chinook salmon

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Related to chinook salmon: chum salmon

Chinook salmon

or chinook salmon
A large salmon (Oncorhynchus tshawytscha) native to northern Pacific waters and stocked in the Great Lakes, characterized by irregular black spots on the back and tail fin. Also called king salmon, quinnat salmon.

Chinook salmon

(Animals) a Pacific salmon, Oncorhynchus tschawytscha, valued as a food fish. Also called: quinnat salmon or king salmon

chinook′ salm′on

a large salmon, Oncorhynchus tshawytscha, of the N Pacific Ocean. Also called king salmon.
[1850–55, Amer.]
ThesaurusAntonymsRelated WordsSynonymsLegend:
Noun1.chinook salmon - pink or white flesh of large Pacific salmonchinook salmon - pink or white flesh of large Pacific salmon
Oncorhynchus tshawytscha, quinnat salmon, chinook salmon, king salmon, chinook - large Pacific salmon valued as food; adults die after spawning
salmon - flesh of any of various marine or freshwater fish of the family Salmonidae
2.chinook salmon - large Pacific salmon valued as foodchinook salmon - large Pacific salmon valued as food; adults die after spawning
salmon - any of various large food and game fishes of northern waters; usually migrate from salt to fresh water to spawn
genus Oncorhynchus, Oncorhynchus - Pacific salmon including sockeye salmon; chinook salmon; chum salmon; coho salmon
chinook salmon, king salmon, chinook - pink or white flesh of large Pacific salmon
References in periodicals archive ?
They are intended to help reduce fall-run Chinook salmon straying from the Sacramento River.
Located in Northwest Michigan's Lower Peninsula, this facility was constructed in preparation for spawning runs from the previous year's stocking of Chinook salmon.
31 in all coastal streams open to angling for Chinook salmon, hatchery coho, and hatchery steelhead.
Abstract--Recent acoustic tagging of juvenile Chinook salmon (Oncorhynchus tshawytscha) in the southern portion of California's Sacramento-San Joaquin Delta has revealed extremely low survival rates (<1%), possibly due to predation by piscivorous fishes.
Two case studies, one on plankton-herring-baleen whale dynamics and one on Chinook salmon strategic research planning, are presented to illustrate techniques.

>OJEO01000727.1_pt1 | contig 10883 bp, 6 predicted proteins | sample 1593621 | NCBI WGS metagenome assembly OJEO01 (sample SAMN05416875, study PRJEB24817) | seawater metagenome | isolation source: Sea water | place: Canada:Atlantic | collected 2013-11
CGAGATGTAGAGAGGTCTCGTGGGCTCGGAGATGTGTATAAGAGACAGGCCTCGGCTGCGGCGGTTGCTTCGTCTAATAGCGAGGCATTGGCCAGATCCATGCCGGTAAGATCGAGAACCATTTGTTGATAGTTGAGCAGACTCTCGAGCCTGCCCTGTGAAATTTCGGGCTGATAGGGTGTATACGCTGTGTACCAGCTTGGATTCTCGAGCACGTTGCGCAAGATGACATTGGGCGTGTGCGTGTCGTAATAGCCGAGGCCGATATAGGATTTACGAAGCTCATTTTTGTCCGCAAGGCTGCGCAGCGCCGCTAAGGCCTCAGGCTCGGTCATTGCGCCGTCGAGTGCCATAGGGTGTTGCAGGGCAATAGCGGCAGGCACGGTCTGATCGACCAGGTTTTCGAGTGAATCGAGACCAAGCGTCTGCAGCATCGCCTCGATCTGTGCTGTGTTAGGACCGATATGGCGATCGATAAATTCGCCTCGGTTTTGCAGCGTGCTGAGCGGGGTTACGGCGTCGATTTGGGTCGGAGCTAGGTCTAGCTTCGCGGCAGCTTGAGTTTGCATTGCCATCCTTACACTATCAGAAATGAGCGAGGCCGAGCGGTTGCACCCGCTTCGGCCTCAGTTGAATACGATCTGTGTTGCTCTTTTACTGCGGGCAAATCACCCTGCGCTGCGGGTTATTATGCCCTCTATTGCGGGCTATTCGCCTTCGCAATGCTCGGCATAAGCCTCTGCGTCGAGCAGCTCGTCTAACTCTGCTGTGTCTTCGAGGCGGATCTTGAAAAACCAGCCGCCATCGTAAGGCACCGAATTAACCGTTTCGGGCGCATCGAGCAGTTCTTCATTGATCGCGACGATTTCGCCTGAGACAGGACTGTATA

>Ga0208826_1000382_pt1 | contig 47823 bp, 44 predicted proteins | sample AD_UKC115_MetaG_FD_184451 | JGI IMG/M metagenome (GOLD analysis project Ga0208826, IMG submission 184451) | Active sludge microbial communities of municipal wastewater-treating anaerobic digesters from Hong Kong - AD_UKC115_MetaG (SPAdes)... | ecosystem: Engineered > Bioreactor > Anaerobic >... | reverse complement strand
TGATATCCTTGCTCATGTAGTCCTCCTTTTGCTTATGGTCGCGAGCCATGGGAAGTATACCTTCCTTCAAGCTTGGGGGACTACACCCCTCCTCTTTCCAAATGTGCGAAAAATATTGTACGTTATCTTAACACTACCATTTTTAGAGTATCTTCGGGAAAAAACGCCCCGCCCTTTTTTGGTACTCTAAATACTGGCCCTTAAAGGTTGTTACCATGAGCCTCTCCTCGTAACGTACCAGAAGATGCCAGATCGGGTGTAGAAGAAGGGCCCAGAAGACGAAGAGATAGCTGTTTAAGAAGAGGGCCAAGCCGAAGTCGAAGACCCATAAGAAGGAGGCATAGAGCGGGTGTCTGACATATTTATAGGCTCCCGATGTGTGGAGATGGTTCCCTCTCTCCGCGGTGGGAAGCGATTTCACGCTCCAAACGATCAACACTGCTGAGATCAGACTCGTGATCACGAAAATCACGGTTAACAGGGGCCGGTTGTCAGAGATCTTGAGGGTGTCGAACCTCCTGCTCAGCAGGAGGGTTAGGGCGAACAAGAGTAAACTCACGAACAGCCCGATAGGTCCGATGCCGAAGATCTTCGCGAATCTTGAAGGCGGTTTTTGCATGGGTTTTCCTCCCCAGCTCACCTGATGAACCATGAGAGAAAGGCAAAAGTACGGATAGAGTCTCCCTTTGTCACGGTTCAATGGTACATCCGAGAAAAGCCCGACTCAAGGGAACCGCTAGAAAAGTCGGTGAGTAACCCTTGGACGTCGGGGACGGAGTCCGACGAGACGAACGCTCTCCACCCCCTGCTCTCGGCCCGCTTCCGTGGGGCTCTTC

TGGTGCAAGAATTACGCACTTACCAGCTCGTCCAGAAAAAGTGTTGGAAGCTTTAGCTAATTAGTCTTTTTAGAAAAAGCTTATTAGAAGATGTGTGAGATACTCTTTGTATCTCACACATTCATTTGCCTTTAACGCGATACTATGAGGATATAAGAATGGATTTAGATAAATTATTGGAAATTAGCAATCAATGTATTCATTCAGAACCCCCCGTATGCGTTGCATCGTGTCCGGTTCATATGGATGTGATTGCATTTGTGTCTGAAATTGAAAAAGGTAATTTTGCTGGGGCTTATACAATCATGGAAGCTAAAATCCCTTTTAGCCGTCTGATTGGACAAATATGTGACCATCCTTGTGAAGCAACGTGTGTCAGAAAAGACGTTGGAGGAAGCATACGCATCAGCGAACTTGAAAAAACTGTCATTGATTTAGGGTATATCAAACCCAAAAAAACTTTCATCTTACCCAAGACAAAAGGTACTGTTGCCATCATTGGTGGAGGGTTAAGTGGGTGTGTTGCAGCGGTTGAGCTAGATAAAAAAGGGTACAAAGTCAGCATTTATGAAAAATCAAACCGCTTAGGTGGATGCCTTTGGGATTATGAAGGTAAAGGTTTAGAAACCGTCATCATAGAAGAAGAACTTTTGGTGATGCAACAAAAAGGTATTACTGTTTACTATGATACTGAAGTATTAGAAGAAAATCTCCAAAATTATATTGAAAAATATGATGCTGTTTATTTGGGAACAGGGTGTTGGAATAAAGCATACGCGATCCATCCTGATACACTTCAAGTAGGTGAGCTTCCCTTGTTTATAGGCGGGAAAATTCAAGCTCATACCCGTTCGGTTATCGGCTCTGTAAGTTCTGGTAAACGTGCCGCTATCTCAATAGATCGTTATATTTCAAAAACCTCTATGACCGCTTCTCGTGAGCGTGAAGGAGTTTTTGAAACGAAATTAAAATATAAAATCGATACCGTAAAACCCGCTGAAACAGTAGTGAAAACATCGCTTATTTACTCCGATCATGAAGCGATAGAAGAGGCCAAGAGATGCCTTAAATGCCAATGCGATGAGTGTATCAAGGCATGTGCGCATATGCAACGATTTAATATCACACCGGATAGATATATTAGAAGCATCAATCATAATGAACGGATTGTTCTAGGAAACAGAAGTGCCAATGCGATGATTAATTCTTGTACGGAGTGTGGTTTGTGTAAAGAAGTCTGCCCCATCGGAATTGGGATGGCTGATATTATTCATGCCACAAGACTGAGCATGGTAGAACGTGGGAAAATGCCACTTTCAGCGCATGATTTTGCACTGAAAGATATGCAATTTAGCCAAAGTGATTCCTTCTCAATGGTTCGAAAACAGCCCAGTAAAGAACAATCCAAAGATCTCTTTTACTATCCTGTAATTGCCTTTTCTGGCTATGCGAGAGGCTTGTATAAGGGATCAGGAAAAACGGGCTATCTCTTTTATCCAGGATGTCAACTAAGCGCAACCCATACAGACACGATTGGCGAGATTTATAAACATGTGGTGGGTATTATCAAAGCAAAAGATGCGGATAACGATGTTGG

The gene construct consists of two parts, namely 1) a growth hormone gene from the Chinook salmon, and 2) a promoter gene from another fish, called ocean pout which switches on the growth gene all-year round instead of only during warm weather.
New York's Great Lakes' waters offer anglers a broad diversity of outstanding fishing opportunities, ranging from fishing for trophy Chinook salmon on Lake Ontario, to winter steelhead fishing on the lower Niagara, to catching a yellow perch from a dock on Lake Erie or the St.
Walt Rosnosky of Great Lakes Rubber caught a 34" steelhead, which qualified for the Michigan Angler Register, and Pete Roeller of Hutchinson Automotive won the biggest fish award with a 14-1/2 pound Chinook salmon.
For example, the mortality rate of Chinook salmon (Oncorhynchus tshawytscha) is known to be increased by infection from bacteria [1-5], viruses [5,6], and metazoan parasites, [2,4,7-12].
Chum, coho, and chinook salmon, respectively, filled the remainder of the ranks.
It's kind of like an ecologist's Sophie's Choice: Kill sea lions that are gorging on stocks of endangered Chinook salmon, or allow the marine mammals to eat their fill, knowing that it will reduce the number of fish?
In a cozy den high in the Canadian Rocky Mountains, two newborn bears hungrily nuzzle against their mother while, far out at sea, thousands of chinook salmon begin their journey to the headwaters of the Fraser River and their birthplace.